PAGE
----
January's child has a life of woes

American Psychological Society
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The Independent Online
PEOPLE BORN in January are twice as likely to be miserable and depressed in adult life as those who are born in December. New research has shown that the time of year you were born has an impact on your mental state for the rest of your life.

The findings come too late for thousands of future parents who have been striving for a millennium baby. The unofficial race to have a baby on New Year's Day will ensure that thousands more children will be born in January than normal.

The study, presented at the American Psychological Society's annual conference, found that symptoms of depression were more pronounced in people born earlier in the year. The seasonal timing of birth had a stronger impact on women than men.

Experts believe that this predisposition to depression is caused by exposure to environmental changes, stress in the mother and may be linked to seasonal illnesses such as flu. Seasonal viruses contracted by a pregnant woman could be crossing the placental barrier and infecting the developing nervous system of the foetus.

"Stress experienced by the pregnant mother can damage the brain of the developing foetus, possibly due to elevated levels of cortisol," said Mark Richards of Southwest Missouri University's psychology department, who is an author of the study. "Christmas and holidays are very stressful times for many people and the elevated stress levels of the mother could be affecting the unborn child in the final month before birth."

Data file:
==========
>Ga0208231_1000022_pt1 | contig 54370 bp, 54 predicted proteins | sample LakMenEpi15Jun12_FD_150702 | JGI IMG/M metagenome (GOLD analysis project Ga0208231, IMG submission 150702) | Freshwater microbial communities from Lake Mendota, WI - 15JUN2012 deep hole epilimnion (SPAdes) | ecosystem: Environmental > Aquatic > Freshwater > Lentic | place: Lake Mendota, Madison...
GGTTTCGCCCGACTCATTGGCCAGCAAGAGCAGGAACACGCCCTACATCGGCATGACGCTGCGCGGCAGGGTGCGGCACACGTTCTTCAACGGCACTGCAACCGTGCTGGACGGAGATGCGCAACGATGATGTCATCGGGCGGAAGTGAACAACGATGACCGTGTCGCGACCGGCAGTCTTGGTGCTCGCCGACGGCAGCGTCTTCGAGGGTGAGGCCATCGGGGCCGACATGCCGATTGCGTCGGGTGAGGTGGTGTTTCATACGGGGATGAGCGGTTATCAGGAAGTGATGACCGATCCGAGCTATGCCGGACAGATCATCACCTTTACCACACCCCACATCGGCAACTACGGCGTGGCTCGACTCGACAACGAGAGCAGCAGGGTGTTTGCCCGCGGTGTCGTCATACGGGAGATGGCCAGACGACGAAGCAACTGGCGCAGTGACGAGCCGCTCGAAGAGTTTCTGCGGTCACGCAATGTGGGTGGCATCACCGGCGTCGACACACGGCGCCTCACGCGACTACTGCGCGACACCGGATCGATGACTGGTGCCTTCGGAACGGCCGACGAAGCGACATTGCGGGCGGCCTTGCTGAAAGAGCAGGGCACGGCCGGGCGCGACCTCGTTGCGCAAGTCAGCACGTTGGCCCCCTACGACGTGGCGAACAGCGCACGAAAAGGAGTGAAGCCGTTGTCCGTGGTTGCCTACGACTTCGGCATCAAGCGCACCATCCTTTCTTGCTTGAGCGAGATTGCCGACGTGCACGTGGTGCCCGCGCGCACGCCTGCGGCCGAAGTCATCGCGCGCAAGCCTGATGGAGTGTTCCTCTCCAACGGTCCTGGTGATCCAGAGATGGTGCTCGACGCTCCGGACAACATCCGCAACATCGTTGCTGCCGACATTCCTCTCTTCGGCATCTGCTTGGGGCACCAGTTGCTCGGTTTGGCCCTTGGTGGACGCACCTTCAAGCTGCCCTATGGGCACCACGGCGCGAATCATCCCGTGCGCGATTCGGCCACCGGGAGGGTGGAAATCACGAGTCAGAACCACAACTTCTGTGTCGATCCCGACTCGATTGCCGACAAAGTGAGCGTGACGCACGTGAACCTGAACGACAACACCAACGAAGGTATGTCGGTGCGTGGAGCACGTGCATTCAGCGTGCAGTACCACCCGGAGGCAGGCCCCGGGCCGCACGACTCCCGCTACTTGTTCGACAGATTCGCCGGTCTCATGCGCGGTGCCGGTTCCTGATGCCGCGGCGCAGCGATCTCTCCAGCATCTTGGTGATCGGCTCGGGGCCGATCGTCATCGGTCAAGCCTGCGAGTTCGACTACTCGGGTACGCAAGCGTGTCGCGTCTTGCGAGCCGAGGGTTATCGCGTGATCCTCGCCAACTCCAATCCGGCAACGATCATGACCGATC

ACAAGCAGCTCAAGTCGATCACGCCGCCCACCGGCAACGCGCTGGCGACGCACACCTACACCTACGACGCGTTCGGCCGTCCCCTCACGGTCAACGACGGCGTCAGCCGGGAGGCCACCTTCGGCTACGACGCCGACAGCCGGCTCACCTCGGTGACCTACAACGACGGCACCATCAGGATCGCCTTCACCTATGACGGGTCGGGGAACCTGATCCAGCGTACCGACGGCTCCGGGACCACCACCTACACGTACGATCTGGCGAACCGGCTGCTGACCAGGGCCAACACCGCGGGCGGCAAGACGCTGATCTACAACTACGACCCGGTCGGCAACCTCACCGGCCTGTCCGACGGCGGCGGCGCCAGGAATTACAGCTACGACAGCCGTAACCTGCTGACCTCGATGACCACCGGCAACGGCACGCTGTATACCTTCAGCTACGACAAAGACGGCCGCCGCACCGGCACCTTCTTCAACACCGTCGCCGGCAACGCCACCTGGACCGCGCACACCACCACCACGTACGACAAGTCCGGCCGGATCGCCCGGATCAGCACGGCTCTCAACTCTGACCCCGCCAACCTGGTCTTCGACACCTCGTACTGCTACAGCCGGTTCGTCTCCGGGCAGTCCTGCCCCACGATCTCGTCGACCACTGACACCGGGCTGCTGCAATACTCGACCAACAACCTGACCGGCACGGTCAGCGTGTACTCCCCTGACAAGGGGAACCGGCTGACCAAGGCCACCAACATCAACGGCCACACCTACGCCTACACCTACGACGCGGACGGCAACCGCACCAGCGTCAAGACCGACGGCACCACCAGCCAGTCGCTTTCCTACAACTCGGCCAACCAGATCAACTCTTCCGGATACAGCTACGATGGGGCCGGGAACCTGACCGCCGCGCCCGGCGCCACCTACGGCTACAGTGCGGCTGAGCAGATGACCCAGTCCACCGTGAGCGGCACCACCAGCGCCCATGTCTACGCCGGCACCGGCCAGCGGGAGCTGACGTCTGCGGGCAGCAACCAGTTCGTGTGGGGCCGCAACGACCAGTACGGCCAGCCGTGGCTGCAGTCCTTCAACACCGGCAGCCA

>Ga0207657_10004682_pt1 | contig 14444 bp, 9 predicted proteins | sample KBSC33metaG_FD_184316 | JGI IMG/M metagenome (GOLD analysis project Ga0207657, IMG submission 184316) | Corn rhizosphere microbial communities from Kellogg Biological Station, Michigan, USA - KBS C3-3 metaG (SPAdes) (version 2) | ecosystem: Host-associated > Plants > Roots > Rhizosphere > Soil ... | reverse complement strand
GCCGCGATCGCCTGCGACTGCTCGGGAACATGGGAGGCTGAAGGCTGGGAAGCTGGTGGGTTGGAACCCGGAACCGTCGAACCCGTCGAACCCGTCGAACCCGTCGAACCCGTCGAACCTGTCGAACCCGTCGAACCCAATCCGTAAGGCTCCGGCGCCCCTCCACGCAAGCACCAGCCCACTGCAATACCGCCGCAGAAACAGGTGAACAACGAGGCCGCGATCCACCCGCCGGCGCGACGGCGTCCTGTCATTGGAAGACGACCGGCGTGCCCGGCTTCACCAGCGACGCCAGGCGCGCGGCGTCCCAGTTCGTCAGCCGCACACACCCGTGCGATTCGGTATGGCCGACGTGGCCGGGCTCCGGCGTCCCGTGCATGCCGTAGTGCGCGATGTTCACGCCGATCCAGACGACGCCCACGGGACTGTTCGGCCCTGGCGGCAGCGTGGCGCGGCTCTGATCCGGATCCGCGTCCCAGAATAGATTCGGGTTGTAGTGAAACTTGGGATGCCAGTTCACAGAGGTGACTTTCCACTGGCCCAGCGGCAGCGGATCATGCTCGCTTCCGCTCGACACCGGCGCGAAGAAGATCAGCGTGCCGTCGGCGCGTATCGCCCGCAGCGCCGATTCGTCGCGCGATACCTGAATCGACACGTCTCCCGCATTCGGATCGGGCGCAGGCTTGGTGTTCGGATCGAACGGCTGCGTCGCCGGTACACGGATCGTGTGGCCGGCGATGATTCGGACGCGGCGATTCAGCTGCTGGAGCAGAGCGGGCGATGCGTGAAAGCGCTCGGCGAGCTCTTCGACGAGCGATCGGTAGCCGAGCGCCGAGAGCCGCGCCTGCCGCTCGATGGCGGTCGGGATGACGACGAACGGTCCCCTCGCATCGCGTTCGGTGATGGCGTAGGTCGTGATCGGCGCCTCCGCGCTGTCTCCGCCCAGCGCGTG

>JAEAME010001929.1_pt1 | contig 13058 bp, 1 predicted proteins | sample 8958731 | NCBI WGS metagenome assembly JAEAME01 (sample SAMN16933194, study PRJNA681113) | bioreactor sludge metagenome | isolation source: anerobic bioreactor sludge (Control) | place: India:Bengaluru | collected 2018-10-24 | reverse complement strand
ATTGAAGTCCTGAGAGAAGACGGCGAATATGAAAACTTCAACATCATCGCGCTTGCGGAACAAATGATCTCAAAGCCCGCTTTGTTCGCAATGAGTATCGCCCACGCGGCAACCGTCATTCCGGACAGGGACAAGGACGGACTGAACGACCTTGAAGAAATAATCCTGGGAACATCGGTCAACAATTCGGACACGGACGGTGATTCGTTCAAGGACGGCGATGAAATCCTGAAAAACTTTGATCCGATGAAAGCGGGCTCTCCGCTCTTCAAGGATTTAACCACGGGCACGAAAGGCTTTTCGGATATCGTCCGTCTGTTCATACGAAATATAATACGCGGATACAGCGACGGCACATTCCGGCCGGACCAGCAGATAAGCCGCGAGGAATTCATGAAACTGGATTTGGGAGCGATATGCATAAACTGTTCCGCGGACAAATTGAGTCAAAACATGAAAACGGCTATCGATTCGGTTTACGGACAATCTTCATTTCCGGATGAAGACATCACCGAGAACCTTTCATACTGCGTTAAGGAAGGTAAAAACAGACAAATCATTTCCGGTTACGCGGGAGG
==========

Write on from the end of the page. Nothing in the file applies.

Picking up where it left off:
At the beginning of winter people are susceptible to colds and flu, and it is believed that the unborn child is more sensitive during the final months before birth, when the nervous system is developing. "The effects of reduced daylight in the winter months and harsher weather could be affecting the unborn child," he said. Previous research has tentatively suggested that serious illness such as schizophrenia, manic depression, autism and eating disorders are also more common in people born in the winter and spring months.

The 231 people who took part in the study were aged 20 to 29. They were assessed for mild depressive symptoms, using a questionnaire, and their scores correlated against their date of birth. Those born earlier in the year had a greater tendency to show depressive symptoms, and this tapered off towards the end of the year with those born in October, November and December having the least depressive tendencies.

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